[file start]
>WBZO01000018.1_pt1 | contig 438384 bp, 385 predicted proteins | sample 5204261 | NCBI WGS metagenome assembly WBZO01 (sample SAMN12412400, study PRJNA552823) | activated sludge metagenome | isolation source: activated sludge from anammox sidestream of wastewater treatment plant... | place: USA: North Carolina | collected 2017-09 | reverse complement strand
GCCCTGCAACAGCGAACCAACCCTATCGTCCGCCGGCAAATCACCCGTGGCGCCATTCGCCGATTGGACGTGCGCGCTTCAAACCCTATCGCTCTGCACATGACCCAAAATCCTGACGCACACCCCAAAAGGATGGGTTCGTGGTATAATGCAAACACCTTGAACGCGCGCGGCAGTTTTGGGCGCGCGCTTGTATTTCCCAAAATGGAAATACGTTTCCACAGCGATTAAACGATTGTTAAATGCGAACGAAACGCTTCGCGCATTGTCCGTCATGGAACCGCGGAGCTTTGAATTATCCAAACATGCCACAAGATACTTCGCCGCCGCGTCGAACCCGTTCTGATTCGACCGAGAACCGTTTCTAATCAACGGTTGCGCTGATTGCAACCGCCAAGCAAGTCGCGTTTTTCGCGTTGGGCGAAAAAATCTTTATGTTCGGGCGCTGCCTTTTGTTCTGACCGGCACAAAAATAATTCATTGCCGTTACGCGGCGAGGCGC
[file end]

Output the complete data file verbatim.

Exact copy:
>WBZO01000018.1_pt1 | contig 438384 bp, 385 predicted proteins | sample 5204261 | NCBI WGS metagenome assembly WBZO01 (sample SAMN12412400, study PRJNA552823) | activated sludge metagenome | isolation source: activated sludge from anammox sidestream of wastewater treatment plant... | place: USA: North Carolina | collected 2017-09 | reverse complement strand
GCCCTGCAACAGCGAACCAACCCTATCGTCCGCCGGCAAATCACCCGTGGCGCCATTCGCCGATTGGACGTGCGCGCTTCAAACCCTATCGCTCTGCACATGACCCAAAATCCTGACGCACACCCCAAAAGGATGGGTTCGTGGTATAATGCAAACACCTTGAACGCGCGCGGCAGTTTTGGGCGCGCGCTTGTATTTCCCAAAATGGAAATACGTTTCCACAGCGATTAAACGATTGTTAAATGCGAACGAAACGCTTCGCGCATTGTCCGTCATGGAACCGCGGAGCTTTGAATTATCCAAACATGCCACAAGATACTTCGCCGCCGCGTCGAACCCGTTCTGATTCGACCGAGAACCGTTTCTAATCAACGGTTGCGCTGATTGCAACCGCCAAGCAAGTCGCGTTTTTCGCGTTGGGCGAAAAAATCTTTATGTTCGGGCGCTGCCTTTTGTTCTGACCGGCACAAAAATAATTCATTGCCGTTACGCGGCGAGGCGC